Finding Our Bottom Lines

Finding Our Bottom Line

The amazing nondual poet Wallace Stevens (Pulitzer Prize 1955) said, among many other things, “It was in this and in this only that he was at the bottom of things, and of himself—where he could say ‘of this I am; this is the Patriarch; this is what answers when I ask’”.

It’s a pleasure to be able to write a short piece for Co-Creation Global.  With one’s own platform for creative content (for me, two: The Convergence and Light on Light magazines, from the Interspiritual Network and UNITY EARTH) one sometimes feels one has to be more conservative or tight-lipped, since one is “at the helm” (or so one may think!).  Here I feel I’m invited to “let loose” a little.

It’s Bob’s “global well-being” theme that I want to speak to.  

All of us, especially those with a lot of miles under our belt, often consider the “fantasia” that Stevens wrote of—that universal tension/interplay (or Yin-Yang) between our deepest knowing (and the Peace it brings) and our Heart’s moving, naturally, toward the sufferings of others and, feeling that, being moved to the work for healing and constructive change.

Every spiritual leader, author, or activist I speak to, speaks of this, speaks of this “tension” in their Hearts and the existential fact that it is always at play—or always comes back to play.  Why do people in the greatest Peace also feel the greatest need to serve, to be of help?

There is another thing that many of these “greats” say to me.  When I ask them, with their advanced mileages, what their spiritual practice is, they whisper (as if it might be a heresy!) “time alone in nature.”  It is easy to see the “why” of this. Nature, the natural, is “just what it is”—breezes, bouncing leaves, trickling water, snowflakes falling, bird and insect sounds.  Here, as Stevens again said, one sees “nothing that is not there, and the nothing that is”. He said it is “to be complete, in an unexplained completion.” He’s a great poet to discover in the realm of “bottom lines”.

I think it is the tension in the Heart, actually the “hurt” in the Heart that many of us often talk about.  The Heart sees kindness and well-being as such simple, self-evident things. And, in a world with so much suffering, we all come to our own ways to process this, to remain as the poet Allen Ginsberg said, “sane and intact”.  It’s a part of a great forbearance that comes from, among other things, spiritual practice. Of that, Stevens said “one must be cold a long time not to read any misery into that cold…..”. He also said that that “cold” “is a part of the same wind, blowing in that same bare place” (the Dharma!).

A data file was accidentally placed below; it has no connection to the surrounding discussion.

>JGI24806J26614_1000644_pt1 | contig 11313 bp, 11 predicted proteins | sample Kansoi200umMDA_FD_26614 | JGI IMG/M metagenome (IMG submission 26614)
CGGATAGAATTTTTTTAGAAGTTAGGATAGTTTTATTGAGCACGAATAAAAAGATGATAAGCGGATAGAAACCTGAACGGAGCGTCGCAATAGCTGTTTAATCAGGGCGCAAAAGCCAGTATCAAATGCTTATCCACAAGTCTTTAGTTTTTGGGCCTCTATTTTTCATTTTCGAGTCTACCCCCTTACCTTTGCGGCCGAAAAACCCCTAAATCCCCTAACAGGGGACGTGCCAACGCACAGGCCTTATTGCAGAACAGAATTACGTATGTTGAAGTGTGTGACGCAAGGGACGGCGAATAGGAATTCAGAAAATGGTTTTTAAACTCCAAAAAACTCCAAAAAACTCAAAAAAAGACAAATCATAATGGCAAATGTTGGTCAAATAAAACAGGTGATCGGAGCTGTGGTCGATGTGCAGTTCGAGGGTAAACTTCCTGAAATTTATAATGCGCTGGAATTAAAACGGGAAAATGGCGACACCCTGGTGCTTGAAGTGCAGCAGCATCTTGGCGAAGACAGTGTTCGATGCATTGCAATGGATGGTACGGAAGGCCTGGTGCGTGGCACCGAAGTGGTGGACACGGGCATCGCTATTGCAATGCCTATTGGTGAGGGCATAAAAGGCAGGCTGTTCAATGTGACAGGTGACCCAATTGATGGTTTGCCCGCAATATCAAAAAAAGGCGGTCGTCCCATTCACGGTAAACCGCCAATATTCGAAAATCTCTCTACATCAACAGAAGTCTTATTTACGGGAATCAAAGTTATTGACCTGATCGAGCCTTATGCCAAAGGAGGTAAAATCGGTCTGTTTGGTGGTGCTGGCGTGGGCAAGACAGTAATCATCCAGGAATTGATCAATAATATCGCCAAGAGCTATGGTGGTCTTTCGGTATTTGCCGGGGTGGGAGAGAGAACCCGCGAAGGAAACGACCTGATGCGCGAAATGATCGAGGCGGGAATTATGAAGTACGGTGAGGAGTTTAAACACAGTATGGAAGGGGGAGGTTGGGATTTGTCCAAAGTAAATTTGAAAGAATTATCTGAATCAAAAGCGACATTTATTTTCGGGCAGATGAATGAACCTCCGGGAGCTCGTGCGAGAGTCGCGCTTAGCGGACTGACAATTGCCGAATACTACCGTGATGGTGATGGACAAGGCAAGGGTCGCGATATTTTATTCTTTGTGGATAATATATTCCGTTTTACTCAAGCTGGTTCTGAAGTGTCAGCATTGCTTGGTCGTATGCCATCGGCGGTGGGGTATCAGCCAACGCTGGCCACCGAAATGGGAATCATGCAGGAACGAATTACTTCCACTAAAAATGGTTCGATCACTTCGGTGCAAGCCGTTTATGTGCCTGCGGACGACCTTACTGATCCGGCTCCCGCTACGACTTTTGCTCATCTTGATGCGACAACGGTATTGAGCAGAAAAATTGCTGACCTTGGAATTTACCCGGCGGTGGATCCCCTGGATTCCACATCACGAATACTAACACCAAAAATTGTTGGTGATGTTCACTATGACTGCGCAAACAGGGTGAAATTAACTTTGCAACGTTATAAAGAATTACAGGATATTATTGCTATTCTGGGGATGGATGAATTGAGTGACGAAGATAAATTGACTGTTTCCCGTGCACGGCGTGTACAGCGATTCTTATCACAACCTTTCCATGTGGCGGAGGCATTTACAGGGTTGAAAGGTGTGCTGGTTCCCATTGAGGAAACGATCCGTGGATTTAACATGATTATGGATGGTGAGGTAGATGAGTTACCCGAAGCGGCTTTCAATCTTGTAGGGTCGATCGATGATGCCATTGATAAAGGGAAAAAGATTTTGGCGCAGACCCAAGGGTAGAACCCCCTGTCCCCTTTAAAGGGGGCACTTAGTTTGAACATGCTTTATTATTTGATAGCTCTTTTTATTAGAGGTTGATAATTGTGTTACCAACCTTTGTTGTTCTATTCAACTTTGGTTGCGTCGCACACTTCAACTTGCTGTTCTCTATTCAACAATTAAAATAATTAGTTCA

So, it’s that interplay, and the existential fact of it, that I wanted to mention here– because I am sure it is a touchstone for all of us.   Of this, the poet William Stafford (National Book Award 1963, USA Poet Laureate 1970; who was actually also an old friend]), said “it is important that people know this recognition”.  

In this short piece I want to recognize, and share a reciprocity with, all those who feel this “tension” or “play” (this tension in the Heart) and who move from it to love and serve, often not knowing “why”.   

Stevens said it is “the Maker’s rage to order the words of the sea” and the “words of our Selves and of our origins”.   

And, of the “why” he simply said, poignantly, “tell me—if you know”.


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Kurt Johnson

Kurt Johnson, co-author of the influential book The Coming Interspiritual Age, is well known internationally as a scientist, comparative religionist, social activist and former monastic, and serves widely on international committees, especially at the United Nations. With a PhD in evolution, ecology, and comparative biology, he was associated for twenty years with the American Museum of Natural History and teaches at the One Spirit Interfaith Seminary in New York City. An innovator of and host of their two magazines and VoiceAmerica series, he is co-author also of Nabokov’s Blues (a 10 Best Books in Science, 2000), Fine Lines (Yale Univ. Press, 2016, on scientific and artistic genius) and Ethics, Spiritual Values, and the New UN Development Agenda (in press). More at Wikipedia (Kurt Johnson, entomologist).

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